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Emma Davenport

Dean’s Award for Excellence in Teaching
Ph.D. Candidate in English




Emma Davenport is a Ph.D. candidate in English, studying the intersection of the Victorian novel and legal theories of contract. Davenport received her master’s in English from Georgetown University in 2014, her J.D. from Harvard Law School in 2008, and her bachelor’s in political science from Carleton College in 2005. She has been a Preparing Future Faculty Fellow (2019-2020), has completed a Certificate in College Teaching, and has received numerous grants and awards. Davenport currently holds a David M. Rubenstein Rare Book & Manuscript Library Internship, an opportunity that allows hands-on experience in the acquisition of rare materials, the process of preparing them for use, and research and teaching with primary source material.

Notably, Davenport has served as instructor of record for four courses at Duke, one of which was through the Bass Instructional Fellowship program. These include two advanced English courses and two introductory seminars, as well as an intermediate course that she will be teaching in the summer of 2022. Davenport is applauded by her mentees and students for her patience and dedication to making sure her students are thinking critically about their work. She is noted for balancing her high expectations for her students’ and mentees’ work with enthusiasm and encouragement to help guide them. 


How have you evolved as a teacher compared to when you first started?

I’ve become more experimental in my teaching over time—trying out new course structures, new activities, new assignments, and projects. Working with other teachers in interdisciplinary contexts—in the Ph.D. Lab for Digital Knowledge, for instance, or with the Bacca Fellows—has introduced me to a variety of teaching techniques and given me a forum for sharing ideas and problem-solving with peers. These opportunities have helped me increase my versatility as a teacher, and I continue to make it a goal to introduce at least one new element in my teaching with each course I offer.

What is something you have done as a teacher that you are really proud of?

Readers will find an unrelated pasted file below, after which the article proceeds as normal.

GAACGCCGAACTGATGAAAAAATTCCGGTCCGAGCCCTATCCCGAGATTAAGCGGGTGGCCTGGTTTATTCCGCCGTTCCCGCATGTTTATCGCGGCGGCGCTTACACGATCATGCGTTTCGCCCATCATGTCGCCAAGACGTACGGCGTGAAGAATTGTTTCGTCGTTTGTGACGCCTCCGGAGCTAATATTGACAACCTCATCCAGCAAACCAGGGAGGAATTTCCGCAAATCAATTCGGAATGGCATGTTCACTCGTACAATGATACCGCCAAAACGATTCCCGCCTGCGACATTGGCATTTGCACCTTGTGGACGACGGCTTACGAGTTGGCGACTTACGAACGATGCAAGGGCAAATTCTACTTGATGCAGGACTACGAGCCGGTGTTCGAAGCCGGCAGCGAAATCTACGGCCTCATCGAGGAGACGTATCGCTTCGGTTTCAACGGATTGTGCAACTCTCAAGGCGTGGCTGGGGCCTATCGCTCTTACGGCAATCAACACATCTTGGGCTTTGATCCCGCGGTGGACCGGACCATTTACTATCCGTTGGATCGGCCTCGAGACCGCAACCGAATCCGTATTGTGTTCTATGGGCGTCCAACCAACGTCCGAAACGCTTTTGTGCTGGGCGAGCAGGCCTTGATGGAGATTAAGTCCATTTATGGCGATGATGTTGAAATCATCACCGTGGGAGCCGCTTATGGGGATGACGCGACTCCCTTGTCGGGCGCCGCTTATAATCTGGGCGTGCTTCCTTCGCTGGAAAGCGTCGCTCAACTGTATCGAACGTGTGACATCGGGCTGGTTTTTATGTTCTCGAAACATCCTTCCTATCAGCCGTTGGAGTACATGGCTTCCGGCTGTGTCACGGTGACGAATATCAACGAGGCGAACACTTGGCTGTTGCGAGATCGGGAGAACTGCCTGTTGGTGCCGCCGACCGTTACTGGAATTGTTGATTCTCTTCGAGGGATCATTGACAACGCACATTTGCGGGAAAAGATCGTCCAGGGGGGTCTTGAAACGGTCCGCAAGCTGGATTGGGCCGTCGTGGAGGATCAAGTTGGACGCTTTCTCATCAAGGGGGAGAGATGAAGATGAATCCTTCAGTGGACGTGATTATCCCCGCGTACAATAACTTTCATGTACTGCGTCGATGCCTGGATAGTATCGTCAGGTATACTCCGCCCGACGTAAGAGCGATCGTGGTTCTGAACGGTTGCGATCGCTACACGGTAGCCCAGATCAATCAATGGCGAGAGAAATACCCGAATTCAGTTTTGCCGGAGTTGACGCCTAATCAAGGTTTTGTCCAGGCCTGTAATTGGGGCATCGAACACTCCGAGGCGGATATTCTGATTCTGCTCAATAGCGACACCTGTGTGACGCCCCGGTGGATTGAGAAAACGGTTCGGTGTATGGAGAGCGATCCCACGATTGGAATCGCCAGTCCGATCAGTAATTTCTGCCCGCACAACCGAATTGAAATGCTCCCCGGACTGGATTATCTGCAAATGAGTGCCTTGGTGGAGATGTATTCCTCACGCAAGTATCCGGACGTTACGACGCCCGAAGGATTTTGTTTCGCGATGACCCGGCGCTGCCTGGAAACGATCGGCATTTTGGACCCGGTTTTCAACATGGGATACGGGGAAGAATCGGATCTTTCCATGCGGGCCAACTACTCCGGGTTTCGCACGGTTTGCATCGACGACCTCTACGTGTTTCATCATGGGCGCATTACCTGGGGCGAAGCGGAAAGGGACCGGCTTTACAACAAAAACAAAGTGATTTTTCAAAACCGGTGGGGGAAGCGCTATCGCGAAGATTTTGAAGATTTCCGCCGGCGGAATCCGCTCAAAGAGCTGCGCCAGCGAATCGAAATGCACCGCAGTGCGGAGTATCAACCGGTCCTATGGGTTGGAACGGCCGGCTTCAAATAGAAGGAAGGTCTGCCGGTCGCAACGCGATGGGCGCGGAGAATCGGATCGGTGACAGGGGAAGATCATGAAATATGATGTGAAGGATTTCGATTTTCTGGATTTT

The creativity and insight of my students in their approach to literature is so inspiring to me, and it brings me a great deal of pleasure and pride to facilitate their work. For instance, two of my literary theory students wrote particularly excellent final papers that I thought spoke to the themes of a couple of upcoming national conferences; so after the course ended, I mentored them through the process of proposing to present their work at these conferences and, when their proposals were accepted, of preparing to share their research with other scholars. It was a joy to see their work recognized and to help them develop as literary critics.

What resources or strategies have you found to be helpful in your development as a teacher?

My students are my greatest resource for developing as a teacher. I ask them for feedback frequently, whether informally at the end of a class session or through midterm and end-of-term surveys. When they indicate that there’s a change I can make that will help them learn, I incorporate their suggestions into my courses in real time, rather than stowing those suggestions away for a future iteration of a course. I find that their recommendations are often thoughtful, reasonable, and creative, and working together with my students to ensure that they are getting the support they need makes us jointly responsible for their success and wellbeing.


Excerpts from Davenport’s nomination

“Not only does Ms. Davenport go out of her way to improve, expand and supplement her pedagogical repertoire, but she’s also a leader in helping others to do likewise.”

“Such spontaneous desire from students to build on the experience is a clear testament to Emma’s ability to balance demands for rigorous work from her students with her enthusiastic encouragement to develop their own ideas and insights.”

“She has used resources at Duke to develop expertise in digital humanities pedagogy which she’s employed both in her own most recent class and in the classes of others.”